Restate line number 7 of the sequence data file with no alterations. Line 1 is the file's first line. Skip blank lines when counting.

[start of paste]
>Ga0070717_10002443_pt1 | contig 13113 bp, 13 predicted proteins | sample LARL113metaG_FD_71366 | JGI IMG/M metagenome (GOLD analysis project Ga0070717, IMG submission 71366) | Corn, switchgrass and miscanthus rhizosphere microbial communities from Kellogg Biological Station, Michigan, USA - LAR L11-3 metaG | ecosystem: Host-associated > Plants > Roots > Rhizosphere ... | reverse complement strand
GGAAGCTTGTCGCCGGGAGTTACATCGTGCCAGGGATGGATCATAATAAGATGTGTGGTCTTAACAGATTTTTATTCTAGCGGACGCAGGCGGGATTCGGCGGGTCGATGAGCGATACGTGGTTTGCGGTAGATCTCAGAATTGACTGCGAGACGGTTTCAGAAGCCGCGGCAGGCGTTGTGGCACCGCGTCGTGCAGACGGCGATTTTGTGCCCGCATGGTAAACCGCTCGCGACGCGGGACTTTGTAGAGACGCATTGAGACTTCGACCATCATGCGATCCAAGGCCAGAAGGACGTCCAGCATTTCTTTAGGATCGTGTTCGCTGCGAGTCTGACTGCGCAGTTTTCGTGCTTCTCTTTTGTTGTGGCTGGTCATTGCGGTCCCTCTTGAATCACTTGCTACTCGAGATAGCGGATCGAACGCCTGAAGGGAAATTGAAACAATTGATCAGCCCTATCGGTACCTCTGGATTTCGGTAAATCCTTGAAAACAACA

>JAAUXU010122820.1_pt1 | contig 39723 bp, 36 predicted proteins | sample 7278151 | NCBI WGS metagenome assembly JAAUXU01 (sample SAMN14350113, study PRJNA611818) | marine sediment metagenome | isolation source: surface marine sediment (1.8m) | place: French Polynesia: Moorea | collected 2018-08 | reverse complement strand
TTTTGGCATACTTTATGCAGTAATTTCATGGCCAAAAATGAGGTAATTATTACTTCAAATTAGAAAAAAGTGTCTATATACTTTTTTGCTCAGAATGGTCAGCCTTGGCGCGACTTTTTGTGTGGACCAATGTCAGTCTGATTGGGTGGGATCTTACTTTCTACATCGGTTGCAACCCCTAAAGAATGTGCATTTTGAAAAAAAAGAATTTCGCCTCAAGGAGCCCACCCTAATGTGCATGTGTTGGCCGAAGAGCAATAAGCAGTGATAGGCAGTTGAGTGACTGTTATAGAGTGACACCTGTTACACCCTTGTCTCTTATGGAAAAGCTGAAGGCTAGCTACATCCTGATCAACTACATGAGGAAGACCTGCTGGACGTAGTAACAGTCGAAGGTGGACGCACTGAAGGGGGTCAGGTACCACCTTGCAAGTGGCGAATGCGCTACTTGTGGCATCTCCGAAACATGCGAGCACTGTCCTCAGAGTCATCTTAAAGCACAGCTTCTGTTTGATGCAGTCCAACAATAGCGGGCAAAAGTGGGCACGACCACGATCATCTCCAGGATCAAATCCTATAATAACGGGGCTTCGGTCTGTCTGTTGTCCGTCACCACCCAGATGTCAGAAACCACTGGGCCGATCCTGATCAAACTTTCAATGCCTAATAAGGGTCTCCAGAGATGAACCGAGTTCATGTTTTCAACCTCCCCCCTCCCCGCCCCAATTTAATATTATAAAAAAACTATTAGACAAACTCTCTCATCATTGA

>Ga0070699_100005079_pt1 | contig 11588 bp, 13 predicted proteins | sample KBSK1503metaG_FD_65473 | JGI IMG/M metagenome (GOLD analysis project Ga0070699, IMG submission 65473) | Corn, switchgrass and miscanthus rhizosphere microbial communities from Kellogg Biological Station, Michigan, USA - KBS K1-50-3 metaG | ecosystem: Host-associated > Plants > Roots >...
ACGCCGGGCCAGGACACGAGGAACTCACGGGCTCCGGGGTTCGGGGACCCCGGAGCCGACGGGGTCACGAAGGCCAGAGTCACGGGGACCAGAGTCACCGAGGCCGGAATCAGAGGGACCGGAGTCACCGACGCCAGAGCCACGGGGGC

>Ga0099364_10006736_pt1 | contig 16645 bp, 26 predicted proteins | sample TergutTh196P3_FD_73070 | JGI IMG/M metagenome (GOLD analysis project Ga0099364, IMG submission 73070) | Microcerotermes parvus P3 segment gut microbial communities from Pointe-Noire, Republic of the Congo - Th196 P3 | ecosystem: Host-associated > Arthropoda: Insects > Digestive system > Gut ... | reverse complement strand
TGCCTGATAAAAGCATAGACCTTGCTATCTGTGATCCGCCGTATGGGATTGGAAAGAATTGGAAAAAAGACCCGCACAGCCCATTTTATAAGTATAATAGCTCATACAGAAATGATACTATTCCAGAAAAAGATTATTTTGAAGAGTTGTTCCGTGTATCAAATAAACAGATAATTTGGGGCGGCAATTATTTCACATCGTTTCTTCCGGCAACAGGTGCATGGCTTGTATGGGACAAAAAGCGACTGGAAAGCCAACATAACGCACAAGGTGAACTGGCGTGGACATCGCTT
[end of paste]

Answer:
>Ga0099364_10006736_pt1 | contig 16645 bp, 26 predicted proteins | sample TergutTh196P3_FD_73070 | JGI IMG/M metagenome (GOLD analysis project Ga0099364, IMG submission 73070) | Microcerotermes parvus P3 segment gut microbial communities from Pointe-Noire, Republic of the Congo - Th196 P3 | ecosystem: Host-associated > Arthropoda: Insects > Digestive system > Gut ... | reverse complement strand